Now is a good time to test your garden soil

By Connie Mehmel
WSU Chelan/Douglas County Master Gardener
March 24, 2022

image of shovel in the soil.
For a soil test, collect from the rooting area, about 6 to 8 inches deep, says WSU Master Gardener Connie Mehmel.
Provided photo/Connie Mehmel

Connie Mehmel
Connie Mehmel – WSU Chelan/Douglas County Master Gardener – Provided photo

As you ready your garden beds for flowers and vegetables, it’s important to know some things about your soil. Soil supports and nourishes your plants, so you want to know if it has the nutrients your plants will need to get off to a good start.

Soil is dynamic. Nutrients are continually added by the weathering of rocks, minerals and organic matter, and the actions of living organisms such as bacteria, fungi and microbes. Nutrients are continually removed by leaching and the action of microbes that convert plant-available nitrate to nitrogen gas. You also remove nutrients by harvesting your vegetables and flowers.

Before you start spring planting, you might want to check your soil fertility with a soil test.

If you have had your garden soil tested in the last three years, you probably don’t need another one. You should seriously consider a soil test if you are establishing a new garden, if you have added amendments and don’t know your current fertility level, if you have noticed a decline in productivity, or if it has been more than three years since your last soil test.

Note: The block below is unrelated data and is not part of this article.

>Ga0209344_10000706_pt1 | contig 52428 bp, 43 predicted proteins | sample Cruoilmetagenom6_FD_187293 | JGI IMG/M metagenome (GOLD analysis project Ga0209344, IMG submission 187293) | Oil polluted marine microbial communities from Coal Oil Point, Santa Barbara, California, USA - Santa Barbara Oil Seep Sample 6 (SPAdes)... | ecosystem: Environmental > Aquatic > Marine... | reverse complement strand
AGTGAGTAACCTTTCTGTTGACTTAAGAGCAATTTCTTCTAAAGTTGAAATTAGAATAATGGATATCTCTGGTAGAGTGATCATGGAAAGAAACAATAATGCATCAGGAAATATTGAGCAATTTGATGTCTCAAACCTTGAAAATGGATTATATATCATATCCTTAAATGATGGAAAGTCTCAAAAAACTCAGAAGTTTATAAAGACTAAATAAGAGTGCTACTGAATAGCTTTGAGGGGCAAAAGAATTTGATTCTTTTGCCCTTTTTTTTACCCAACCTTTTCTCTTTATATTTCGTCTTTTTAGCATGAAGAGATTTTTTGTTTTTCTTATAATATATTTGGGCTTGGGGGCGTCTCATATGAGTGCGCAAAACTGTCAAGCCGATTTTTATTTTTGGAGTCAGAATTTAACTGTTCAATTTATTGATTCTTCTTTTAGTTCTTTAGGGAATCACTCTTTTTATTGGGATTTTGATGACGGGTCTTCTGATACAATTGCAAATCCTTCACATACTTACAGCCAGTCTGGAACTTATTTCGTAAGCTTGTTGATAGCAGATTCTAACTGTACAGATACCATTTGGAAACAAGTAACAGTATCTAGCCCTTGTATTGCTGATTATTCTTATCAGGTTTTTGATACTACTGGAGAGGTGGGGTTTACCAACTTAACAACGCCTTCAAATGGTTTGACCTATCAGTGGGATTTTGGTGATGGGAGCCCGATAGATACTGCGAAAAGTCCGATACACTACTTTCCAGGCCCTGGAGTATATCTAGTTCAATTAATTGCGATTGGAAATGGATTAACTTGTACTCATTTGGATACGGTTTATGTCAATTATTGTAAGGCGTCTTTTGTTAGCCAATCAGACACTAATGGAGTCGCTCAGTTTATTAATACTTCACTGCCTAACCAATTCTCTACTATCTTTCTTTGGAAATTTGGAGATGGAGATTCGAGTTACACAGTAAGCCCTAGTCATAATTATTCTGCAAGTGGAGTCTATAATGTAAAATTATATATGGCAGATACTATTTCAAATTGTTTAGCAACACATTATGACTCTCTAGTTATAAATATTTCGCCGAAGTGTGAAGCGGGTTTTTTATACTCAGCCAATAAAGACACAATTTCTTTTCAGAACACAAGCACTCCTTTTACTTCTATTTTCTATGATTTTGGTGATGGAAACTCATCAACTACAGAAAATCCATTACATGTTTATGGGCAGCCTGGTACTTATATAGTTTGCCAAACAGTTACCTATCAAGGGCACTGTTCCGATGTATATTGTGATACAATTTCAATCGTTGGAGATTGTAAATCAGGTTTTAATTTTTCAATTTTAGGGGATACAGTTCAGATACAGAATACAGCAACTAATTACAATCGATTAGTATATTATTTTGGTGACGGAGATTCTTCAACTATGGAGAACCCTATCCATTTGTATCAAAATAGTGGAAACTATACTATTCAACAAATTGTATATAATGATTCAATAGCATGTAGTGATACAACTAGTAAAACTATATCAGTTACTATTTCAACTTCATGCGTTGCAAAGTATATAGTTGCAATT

Home soil tests are available for prices between $15 and $30. You can get good results from them if you follow the instructions carefully, though laboratory tests are more accurate. If you are using a lab, contact them ahead of time for any special instructions.

To get a useful soil test, you need to collect soil from the rooting area, about 6 to 8 inches deep. Remove any roots, mulch or debris from the samples. Collect soil from at least five different areas in your garden. One way to do this is to sample in a “W” pattern, with a sample at each point. Put your five samples in a clean container and mix them thoroughly. Be sure each collection point is representative of your garden. If different areas have different textures, colors or fertilization histories, they will need separate tests.

A basic soil test will provide pH and levels of nitrogen, phosphorus and potassium, which are the major plant nutrients. Laboratory tests may also provide levels of secondary nutrients, micronutrients, or other tests upon request. Most laboratories will also include fertilizer recommendations.

For best results, base your fertilization program on a soil test. Fertilize several days before planting, incorporate well, don’t overfertilize, and enjoy your garden!

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